You did not post any facts that would be unlawful discrimination, so please post them. You did not say how he was injured, as he may need a personal injury lawyer to investigate.
Depending on how many employees work for your company, you may be entitled to take FMLA leave to care for your son. Does the company have an HR department? Have you complained about your manager to HR or to someone higher up in the organization?
If you believe you are being discriminated against based on ethnicity or nationality you may be able to file a discrimination charge with the EEOC or with the Texas Workforce Commission. I suggest you either go that route or consult with an employment law attorney in your area.
Here's the good news: If an employee is qualified for, and approved for, medical leave (which can include caring or a sick or injured child) under the Family Medical Leave Act (“FMLA”), the employer's ability to terminate that employee during the leave period is extremely limited. Here are the basics of FMLA eligibility.
To be eligible for FMLA benefits, an employee must:
•work for a covered employer;
•have worked for the employer for a total of 12 months;
•have worked at least 1,250 hours over the previous 12 months; and
•work at a location in the United States or in any territory or possession of the United States where at least 50 employees are employed by the employer within 75 miles.
I have posted a link below to the Department of Labor's FMLA Fact Sheet.
Now for the bad news. If the employer has (on average) less than 50 employees, state law applies, rather than the FMLA. Texas is an employment at will state. Typically, unless an employee has an employment contract, or is employed under a collective bargaining agreement through a union, the employer can terminate the employ at any time with or without cause. If an employer, at any time, decides they no longer want to employ someone, for any non-discriminatory reason, that employee can legally be terminated. However, an employer generally cannot terminate an employee for prohibited discriminatory reasons (such as racial discrimination), or in retaliation for certain protected actions (such as whistle-blowing). The description of the situation, which you have provided, does not include the elements of prohibited discrimination. Additionally, employers are not required to treat all employees the same, so long as the disparate treatment is not part of prohibited discrimination or retaliation (as described above).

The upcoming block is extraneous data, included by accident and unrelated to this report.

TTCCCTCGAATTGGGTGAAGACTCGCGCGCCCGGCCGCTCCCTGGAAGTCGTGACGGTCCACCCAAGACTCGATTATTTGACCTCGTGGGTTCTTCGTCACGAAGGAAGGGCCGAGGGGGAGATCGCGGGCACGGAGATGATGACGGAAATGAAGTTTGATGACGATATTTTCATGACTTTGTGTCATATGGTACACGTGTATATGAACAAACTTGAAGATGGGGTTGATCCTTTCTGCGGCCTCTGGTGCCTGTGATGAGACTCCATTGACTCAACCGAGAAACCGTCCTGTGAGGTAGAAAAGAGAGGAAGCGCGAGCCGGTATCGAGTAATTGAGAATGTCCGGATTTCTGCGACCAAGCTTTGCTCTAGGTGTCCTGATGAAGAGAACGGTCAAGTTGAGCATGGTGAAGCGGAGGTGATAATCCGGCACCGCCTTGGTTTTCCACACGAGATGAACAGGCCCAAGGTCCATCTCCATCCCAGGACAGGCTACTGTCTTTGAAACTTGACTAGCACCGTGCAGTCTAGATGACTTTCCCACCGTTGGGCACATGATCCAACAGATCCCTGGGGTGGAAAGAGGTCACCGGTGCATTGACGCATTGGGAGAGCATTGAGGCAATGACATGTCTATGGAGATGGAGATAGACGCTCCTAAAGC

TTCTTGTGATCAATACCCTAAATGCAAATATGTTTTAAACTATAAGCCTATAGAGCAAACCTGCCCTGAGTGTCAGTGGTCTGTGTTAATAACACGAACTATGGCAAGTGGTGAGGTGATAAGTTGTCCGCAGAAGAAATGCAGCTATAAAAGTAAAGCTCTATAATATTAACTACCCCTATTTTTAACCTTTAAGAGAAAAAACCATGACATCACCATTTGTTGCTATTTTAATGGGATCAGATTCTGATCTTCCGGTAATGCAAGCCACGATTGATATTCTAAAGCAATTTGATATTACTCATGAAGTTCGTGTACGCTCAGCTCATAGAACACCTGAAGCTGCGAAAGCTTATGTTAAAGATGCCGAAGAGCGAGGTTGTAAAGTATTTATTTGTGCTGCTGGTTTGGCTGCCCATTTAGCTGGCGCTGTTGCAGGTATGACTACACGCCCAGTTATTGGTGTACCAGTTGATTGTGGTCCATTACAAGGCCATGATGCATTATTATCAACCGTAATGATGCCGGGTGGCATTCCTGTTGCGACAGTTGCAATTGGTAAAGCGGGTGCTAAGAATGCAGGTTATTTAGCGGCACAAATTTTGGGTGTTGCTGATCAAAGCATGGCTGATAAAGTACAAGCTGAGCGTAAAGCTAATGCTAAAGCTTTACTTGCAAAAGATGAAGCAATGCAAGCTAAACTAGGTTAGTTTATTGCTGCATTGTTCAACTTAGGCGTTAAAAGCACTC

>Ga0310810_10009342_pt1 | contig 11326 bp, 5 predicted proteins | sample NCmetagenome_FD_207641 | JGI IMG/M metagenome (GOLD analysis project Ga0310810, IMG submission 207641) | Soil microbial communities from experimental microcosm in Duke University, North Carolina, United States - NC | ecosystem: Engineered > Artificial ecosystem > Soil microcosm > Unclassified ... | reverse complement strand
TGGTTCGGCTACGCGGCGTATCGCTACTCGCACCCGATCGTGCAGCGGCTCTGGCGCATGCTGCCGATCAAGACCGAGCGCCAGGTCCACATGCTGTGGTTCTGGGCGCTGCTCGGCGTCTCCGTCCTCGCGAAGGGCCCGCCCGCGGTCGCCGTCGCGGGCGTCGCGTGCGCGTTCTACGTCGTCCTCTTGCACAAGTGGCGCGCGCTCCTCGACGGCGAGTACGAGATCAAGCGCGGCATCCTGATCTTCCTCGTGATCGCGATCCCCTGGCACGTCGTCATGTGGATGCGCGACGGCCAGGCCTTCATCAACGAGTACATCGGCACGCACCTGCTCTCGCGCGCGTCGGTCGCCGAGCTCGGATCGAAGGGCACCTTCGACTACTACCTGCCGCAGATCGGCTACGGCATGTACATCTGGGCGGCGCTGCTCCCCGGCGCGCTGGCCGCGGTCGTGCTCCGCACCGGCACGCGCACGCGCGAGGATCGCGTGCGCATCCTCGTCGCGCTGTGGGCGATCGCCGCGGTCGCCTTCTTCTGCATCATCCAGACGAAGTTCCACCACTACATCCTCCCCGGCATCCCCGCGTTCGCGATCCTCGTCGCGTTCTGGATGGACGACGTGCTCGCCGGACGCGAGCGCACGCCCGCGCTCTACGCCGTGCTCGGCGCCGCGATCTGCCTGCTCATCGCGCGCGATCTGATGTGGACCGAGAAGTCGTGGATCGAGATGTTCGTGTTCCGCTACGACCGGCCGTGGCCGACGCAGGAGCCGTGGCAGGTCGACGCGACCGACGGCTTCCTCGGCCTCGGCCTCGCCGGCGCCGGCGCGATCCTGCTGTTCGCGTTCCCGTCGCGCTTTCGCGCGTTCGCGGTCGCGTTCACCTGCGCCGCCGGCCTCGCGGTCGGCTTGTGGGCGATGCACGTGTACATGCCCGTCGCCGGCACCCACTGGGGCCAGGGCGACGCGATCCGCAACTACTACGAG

If you feel the employer is acting in violation of the FMLA, you should contact an experienced labor and employment lawyer to discuss your potential claims.
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